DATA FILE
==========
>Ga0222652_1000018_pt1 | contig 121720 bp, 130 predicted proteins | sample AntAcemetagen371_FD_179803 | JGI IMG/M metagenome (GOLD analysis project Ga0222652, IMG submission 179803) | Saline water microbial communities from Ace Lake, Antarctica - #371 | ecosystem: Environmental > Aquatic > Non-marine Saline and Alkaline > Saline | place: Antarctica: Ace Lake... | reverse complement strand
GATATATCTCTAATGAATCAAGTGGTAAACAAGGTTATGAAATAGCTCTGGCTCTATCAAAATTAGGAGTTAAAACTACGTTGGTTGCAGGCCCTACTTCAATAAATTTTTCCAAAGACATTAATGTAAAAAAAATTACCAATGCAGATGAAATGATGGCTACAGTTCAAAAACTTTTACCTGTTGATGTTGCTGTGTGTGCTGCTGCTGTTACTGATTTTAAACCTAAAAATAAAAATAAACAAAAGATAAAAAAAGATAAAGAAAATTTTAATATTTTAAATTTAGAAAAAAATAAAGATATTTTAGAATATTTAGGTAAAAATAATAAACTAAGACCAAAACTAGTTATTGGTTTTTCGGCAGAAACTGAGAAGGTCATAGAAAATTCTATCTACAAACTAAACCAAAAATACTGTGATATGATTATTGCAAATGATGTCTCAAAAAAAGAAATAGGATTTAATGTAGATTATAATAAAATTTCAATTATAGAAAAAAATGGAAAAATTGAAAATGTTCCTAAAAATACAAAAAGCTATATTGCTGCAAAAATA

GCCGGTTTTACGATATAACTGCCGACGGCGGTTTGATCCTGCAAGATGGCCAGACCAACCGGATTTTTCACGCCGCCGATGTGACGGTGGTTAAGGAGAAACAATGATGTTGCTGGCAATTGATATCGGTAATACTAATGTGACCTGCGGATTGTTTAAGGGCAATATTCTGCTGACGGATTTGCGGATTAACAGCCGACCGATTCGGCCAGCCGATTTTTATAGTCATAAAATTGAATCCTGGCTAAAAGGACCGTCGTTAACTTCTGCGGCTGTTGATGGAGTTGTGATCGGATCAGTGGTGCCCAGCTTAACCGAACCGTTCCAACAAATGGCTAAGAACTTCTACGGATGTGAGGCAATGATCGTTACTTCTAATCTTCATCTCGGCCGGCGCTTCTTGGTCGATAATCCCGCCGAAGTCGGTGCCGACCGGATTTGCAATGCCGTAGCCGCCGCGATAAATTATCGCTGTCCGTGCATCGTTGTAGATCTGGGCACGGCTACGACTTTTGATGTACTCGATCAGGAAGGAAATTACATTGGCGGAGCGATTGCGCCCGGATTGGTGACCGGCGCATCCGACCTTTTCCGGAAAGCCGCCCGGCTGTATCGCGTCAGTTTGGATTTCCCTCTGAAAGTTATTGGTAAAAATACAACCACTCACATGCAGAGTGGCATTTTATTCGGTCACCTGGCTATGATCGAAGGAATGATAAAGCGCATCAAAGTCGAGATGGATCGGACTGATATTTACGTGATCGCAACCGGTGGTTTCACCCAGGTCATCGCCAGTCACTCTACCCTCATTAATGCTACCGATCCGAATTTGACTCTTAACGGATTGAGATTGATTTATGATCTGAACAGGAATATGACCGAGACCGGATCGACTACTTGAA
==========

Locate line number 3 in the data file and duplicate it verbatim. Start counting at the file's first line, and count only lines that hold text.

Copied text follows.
GCCGGTTTTACGATATAACTGCCGACGGCGGTTTGATCCTGCAAGATGGCCAGACCAACCGGATTTTTCACGCCGCCGATGTGACGGTGGTTAAGGAGAAACAATGATGTTGCTGGCAATTGATATCGGTAATACTAATGTGACCTGCGGATTGTTTAAGGGCAATATTCTGCTGACGGATTTGCGGATTAACAGCCGACCGATTCGGCCAGCCGATTTTTATAGTCATAAAATTGAATCCTGGCTAAAAGGACCGTCGTTAACTTCTGCGGCTGTTGATGGAGTTGTGATCGGATCAGTGGTGCCCAGCTTAACCGAACCGTTCCAACAAATGGCTAAGAACTTCTACGGATGTGAGGCAATGATCGTTACTTCTAATCTTCATCTCGGCCGGCGCTTCTTGGTCGATAATCCCGCCGAAGTCGGTGCCGACCGGATTTGCAATGCCGTAGCCGCCGCGATAAATTATCGCTGTCCGTGCATCGTTGTAGATCTGGGCACGGCTACGACTTTTGATGTACTCGATCAGGAAGGAAATTACATTGGCGGAGCGATTGCGCCCGGATTGGTGACCGGCGCATCCGACCTTTTCCGGAAAGCCGCCCGGCTGTATCGCGTCAGTTTGGATTTCCCTCTGAAAGTTATTGGTAAAAATACAACCACTCACATGCAGAGTGGCATTTTATTCGGTCACCTGGCTATGATCGAAGGAATGATAAAGCGCATCAAAGTCGAGATGGATCGGACTGATATTTACGTGATCGCAACCGGTGGTTTCACCCAGGTCATCGCCAGTCACTCTACCCTCATTAATGCTACCGATCCGAATTTGACTCTTAACGGATTGAGATTGATTTATGATCTGAACAGGAATATGACCGAGACCGGATCGACTACTTGAA